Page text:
Wine Recommendation
  Sign In
Subscribe to our newsletter
Bookmark and Share  
print this review   PDF version of review     

Wine Recommendation

Ravines Wine Cellars 2006 Keuka Village White  (Finger Lakes)

Ravines Wine Cellars

2006 Keuka Village White
(Finger Lakes)

As someone who writes about, and tastes, a lot of New York wines, there are a lot of non-vinifera wines that cross my palate. I know. I know. These sorts of wines conjure up images of sweet, foxy wines that few wine lovers enjoy. And it's true, many are awful. But, some are serviceable and a rare few are stunningly, and surprisingly, delicious. This is one such wine.

Ravine's owner and winemaker, Morten Hallgren, was raised in Provence and brings a diverse winemaking background to the Finger Lakes. He started his career in France but has also worked in Texas and North Carolina. And, he is best known in these parts for his six years as head winemaker at Dr. Konstantin Frank Vinifera Wine Cellars.

The bottle doesn't hint at the grapes inside, but this blend of 80 percent Cayuga White and 20 percent Vignoles, is unique but vaguely reminiscent of the deliciously affordable blends from Alsace. The nose is fruity and fresh with loads of melon and peach with just a little floral character and minerality. Medium-to-light bodied, those some fruits dominate the palate with slightly tropical hints as well. There is a light sweetness here, but more than enough acidity to bring balance.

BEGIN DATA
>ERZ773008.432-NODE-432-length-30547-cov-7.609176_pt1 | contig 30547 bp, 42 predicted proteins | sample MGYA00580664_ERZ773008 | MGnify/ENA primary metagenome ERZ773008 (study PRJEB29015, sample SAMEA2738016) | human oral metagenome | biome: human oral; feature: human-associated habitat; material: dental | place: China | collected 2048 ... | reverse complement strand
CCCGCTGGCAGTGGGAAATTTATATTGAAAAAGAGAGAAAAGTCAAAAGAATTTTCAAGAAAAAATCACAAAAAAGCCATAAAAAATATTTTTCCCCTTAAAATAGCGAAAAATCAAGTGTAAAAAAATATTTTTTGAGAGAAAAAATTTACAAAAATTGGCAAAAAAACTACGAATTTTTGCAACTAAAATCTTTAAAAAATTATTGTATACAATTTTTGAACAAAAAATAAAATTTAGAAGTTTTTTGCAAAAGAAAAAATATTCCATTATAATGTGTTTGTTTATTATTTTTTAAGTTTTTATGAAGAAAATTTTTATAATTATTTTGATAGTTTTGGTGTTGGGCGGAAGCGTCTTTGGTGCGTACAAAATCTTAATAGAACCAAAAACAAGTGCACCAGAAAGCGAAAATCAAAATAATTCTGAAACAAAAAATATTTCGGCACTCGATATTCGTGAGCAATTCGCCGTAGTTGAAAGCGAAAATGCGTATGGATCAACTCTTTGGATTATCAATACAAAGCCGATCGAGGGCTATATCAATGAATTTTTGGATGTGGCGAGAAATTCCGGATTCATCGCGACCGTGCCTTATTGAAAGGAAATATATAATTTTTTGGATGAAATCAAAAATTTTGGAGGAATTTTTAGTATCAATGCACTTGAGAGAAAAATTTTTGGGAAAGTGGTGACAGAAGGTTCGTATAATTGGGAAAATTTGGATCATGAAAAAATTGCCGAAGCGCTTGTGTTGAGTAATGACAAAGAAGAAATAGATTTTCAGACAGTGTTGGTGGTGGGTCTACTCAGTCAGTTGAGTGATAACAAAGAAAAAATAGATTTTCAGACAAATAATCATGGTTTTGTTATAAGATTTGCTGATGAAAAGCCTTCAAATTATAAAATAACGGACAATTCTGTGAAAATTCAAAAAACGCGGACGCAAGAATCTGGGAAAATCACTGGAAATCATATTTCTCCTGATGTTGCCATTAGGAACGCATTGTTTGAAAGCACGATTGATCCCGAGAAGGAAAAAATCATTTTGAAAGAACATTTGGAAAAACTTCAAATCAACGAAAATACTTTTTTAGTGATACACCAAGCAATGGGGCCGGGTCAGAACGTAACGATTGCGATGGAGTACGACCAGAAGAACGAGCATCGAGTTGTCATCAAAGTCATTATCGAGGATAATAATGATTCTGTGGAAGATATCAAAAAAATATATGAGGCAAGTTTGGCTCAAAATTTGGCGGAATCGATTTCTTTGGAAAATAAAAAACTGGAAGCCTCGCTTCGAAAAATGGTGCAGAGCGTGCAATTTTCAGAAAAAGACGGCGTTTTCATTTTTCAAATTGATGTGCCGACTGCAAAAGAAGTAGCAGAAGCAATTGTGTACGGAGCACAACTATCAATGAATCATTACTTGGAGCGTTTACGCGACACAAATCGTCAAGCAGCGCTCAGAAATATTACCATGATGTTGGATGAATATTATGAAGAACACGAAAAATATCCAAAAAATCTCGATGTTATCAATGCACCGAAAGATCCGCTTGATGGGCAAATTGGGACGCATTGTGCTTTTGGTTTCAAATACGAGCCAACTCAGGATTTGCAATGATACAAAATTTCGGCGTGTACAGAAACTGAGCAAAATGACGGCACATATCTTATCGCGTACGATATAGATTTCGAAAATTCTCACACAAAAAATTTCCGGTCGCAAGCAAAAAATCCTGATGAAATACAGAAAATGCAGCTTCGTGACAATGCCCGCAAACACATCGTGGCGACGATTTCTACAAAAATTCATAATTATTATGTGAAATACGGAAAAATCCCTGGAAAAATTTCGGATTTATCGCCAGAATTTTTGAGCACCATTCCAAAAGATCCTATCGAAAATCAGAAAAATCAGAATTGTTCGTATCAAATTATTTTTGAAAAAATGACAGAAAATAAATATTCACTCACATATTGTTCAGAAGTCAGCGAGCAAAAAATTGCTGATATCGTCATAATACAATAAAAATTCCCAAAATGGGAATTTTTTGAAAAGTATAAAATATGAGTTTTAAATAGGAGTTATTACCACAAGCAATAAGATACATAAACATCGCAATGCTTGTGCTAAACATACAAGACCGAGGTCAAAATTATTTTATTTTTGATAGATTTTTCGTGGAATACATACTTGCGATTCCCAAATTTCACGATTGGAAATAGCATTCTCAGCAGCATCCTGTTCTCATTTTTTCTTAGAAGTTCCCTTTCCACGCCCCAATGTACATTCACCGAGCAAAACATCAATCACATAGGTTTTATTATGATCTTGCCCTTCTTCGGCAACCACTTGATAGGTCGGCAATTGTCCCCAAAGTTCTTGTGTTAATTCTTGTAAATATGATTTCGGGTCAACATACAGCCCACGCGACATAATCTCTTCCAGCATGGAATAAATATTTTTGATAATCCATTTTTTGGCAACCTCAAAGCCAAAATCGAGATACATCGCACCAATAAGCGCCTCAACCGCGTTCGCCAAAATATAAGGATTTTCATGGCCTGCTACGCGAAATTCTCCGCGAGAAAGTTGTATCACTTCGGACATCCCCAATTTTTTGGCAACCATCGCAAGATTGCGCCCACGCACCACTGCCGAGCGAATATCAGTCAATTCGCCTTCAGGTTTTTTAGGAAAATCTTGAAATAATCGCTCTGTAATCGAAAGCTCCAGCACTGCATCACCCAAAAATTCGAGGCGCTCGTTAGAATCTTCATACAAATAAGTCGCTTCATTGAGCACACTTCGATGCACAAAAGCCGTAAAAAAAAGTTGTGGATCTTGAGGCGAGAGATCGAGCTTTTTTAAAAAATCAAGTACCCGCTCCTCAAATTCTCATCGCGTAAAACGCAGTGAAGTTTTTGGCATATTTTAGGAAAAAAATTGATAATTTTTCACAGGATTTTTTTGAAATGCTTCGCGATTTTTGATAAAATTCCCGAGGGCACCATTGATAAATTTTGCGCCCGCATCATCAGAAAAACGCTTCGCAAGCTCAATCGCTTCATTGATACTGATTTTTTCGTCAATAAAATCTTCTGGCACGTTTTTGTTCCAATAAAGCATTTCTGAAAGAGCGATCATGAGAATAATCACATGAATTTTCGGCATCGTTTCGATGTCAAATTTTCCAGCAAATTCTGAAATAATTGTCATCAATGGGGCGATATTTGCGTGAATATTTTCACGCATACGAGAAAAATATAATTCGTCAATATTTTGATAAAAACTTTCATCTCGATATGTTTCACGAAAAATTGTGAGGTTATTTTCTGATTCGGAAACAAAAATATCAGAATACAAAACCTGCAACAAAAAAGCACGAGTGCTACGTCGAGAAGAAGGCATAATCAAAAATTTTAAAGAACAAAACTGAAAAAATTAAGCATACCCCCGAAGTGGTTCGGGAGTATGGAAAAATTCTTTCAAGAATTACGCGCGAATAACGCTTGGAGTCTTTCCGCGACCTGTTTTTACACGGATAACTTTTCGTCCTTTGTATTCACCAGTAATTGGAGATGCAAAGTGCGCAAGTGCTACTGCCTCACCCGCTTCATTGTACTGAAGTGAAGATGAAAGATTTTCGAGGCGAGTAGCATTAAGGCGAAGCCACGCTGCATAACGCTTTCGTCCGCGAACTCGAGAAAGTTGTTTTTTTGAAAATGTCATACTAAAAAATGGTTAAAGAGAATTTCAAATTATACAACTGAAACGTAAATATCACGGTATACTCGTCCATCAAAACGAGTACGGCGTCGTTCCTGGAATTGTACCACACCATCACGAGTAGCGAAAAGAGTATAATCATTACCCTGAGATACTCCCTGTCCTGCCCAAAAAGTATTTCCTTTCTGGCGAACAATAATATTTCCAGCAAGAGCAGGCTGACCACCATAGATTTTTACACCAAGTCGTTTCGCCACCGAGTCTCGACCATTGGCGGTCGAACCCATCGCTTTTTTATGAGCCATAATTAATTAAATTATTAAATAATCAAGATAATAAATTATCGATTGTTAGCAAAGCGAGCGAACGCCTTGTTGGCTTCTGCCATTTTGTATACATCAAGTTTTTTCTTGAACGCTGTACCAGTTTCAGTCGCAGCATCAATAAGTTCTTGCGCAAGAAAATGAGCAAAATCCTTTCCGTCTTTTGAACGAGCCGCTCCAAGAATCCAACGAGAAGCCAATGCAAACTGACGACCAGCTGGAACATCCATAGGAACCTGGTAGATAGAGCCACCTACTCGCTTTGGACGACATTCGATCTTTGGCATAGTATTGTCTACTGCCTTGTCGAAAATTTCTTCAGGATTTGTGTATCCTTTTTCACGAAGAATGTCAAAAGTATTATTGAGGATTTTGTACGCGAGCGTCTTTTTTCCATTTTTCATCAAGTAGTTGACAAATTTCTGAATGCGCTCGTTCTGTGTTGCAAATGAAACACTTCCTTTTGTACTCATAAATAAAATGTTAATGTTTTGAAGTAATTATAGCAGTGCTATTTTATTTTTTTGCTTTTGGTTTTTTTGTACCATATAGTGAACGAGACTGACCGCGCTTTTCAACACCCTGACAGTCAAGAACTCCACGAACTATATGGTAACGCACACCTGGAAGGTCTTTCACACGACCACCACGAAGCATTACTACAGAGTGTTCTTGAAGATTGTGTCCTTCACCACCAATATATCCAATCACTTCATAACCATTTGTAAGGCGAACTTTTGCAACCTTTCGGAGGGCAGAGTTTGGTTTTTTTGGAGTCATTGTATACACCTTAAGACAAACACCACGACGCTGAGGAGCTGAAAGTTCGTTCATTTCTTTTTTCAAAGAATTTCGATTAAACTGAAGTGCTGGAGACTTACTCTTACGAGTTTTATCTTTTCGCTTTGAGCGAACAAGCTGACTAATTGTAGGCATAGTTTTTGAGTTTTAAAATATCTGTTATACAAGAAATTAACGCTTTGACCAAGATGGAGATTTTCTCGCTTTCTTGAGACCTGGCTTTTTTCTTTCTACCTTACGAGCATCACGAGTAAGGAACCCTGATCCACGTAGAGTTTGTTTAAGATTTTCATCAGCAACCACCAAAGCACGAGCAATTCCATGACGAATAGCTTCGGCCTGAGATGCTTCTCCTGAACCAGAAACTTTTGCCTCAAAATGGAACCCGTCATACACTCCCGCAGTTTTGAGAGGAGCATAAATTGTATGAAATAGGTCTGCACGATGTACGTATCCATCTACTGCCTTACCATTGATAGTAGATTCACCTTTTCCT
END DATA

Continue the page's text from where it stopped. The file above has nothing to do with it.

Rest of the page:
Reviewed January 17, 2008 by Lenn Thompson.

Other reviewed wines from Ravines Wine Cellars


The Wine

Winery: Ravines Wine Cellars
Vintage: 2006
Wine: Keuka Village White
Appellation: Finger Lakes
Grapes: Cayuga, Vignoles / Ravat
Price: 750ml $12.00

Review Date: 1/17/2008

The Reviewer

Lenn Thompson

Lenn Thompson writes about New York wines for Dan's Papers,
Long Island Press, Long Island Wine Gazette, Edible East End
and Two words describe his taste in wine — balance and nuance. Lenn prefers food-friendly, elegant wines to jammy, over-extracted fruit bombs and heavy-handed oak. When reviewing, Lenn tastes each wine three times — alone right after opening, with food, and again the next day — believing that 90-second reviews are unrealistic and not how the average person enjoys wine.